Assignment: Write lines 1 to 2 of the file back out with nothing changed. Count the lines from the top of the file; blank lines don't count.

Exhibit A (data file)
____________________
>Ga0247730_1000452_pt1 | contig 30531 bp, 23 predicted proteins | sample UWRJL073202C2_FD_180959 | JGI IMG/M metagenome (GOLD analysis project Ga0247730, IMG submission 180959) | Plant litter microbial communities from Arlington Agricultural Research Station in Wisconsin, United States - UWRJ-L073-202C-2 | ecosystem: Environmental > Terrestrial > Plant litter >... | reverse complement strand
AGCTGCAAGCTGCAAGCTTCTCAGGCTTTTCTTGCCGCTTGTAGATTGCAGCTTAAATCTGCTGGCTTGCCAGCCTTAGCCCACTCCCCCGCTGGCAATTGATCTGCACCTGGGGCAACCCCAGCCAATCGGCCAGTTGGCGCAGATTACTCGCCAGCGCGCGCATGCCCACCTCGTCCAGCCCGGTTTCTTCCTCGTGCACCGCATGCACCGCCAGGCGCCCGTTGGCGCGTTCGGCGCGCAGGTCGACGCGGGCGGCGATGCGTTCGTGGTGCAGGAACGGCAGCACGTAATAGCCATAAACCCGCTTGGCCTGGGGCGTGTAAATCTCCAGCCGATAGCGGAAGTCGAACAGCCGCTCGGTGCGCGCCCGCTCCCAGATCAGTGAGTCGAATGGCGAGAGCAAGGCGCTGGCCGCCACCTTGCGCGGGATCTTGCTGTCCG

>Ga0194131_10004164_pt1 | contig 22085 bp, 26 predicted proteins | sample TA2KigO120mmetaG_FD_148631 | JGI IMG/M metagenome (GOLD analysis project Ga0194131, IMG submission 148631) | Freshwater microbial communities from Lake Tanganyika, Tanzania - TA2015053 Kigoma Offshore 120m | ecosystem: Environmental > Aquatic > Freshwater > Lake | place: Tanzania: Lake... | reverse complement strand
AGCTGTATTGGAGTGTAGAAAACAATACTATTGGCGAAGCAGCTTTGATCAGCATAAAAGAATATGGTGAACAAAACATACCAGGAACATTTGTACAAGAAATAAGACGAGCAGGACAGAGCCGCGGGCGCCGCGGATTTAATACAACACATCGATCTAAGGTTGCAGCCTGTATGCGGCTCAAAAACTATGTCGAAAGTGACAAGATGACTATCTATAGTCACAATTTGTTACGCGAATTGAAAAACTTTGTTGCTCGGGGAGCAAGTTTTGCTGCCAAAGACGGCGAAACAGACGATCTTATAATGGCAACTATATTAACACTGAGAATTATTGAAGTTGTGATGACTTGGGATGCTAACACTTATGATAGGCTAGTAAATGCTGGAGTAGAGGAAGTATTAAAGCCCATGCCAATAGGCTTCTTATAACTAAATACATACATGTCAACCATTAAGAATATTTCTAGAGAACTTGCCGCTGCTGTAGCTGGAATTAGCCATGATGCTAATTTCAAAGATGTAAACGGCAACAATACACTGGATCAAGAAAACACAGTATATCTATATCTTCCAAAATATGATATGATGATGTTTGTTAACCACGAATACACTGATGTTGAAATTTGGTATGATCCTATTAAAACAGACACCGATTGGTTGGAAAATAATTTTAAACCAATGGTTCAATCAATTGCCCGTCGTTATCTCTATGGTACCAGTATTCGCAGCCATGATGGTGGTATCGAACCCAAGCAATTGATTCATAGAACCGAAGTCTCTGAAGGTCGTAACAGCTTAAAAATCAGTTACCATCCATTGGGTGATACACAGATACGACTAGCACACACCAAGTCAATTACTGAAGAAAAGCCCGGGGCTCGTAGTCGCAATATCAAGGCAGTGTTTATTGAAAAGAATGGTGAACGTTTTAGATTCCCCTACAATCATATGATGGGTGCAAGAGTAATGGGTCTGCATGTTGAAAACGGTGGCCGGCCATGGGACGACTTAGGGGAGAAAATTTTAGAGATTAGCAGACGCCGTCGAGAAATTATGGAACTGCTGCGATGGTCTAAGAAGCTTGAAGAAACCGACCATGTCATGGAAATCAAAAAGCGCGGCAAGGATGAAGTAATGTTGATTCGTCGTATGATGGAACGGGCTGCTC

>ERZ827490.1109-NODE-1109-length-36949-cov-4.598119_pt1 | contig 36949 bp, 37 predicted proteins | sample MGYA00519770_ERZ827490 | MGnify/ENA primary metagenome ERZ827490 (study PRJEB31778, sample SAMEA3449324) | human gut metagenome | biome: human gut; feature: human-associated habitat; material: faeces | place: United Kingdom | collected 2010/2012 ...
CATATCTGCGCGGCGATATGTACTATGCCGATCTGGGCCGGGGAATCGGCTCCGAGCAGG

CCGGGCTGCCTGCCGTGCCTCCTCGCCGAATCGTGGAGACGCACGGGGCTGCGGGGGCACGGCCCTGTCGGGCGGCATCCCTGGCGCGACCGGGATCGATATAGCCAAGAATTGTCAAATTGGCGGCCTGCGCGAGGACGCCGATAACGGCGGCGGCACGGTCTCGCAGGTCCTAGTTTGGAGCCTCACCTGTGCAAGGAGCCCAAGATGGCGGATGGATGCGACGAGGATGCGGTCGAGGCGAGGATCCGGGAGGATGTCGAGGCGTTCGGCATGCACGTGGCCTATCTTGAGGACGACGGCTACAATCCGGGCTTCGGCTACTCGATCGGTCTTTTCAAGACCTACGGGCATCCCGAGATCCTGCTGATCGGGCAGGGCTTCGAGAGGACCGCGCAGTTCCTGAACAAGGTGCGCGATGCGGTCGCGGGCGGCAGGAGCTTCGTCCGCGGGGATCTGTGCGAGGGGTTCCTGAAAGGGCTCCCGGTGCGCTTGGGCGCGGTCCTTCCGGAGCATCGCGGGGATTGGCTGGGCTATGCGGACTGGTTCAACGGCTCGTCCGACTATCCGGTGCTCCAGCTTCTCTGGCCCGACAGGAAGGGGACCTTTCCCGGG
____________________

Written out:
>Ga0247730_1000452_pt1 | contig 30531 bp, 23 predicted proteins | sample UWRJL073202C2_FD_180959 | JGI IMG/M metagenome (GOLD analysis project Ga0247730, IMG submission 180959) | Plant litter microbial communities from Arlington Agricultural Research Station in Wisconsin, United States - UWRJ-L073-202C-2 | ecosystem: Environmental > Terrestrial > Plant litter >... | reverse complement strand
AGCTGCAAGCTGCAAGCTTCTCAGGCTTTTCTTGCCGCTTGTAGATTGCAGCTTAAATCTGCTGGCTTGCCAGCCTTAGCCCACTCCCCCGCTGGCAATTGATCTGCACCTGGGGCAACCCCAGCCAATCGGCCAGTTGGCGCAGATTACTCGCCAGCGCGCGCATGCCCACCTCGTCCAGCCCGGTTTCTTCCTCGTGCACCGCATGCACCGCCAGGCGCCCGTTGGCGCGTTCGGCGCGCAGGTCGACGCGGGCGGCGATGCGTTCGTGGTGCAGGAACGGCAGCACGTAATAGCCATAAACCCGCTTGGCCTGGGGCGTGTAAATCTCCAGCCGATAGCGGAAGTCGAACAGCCGCTCGGTGCGCGCCCGCTCCCAGATCAGTGAGTCGAATGGCGAGAGCAAGGCGCTGGCCGCCACCTTGCGCGGGATCTTGCTGTCCG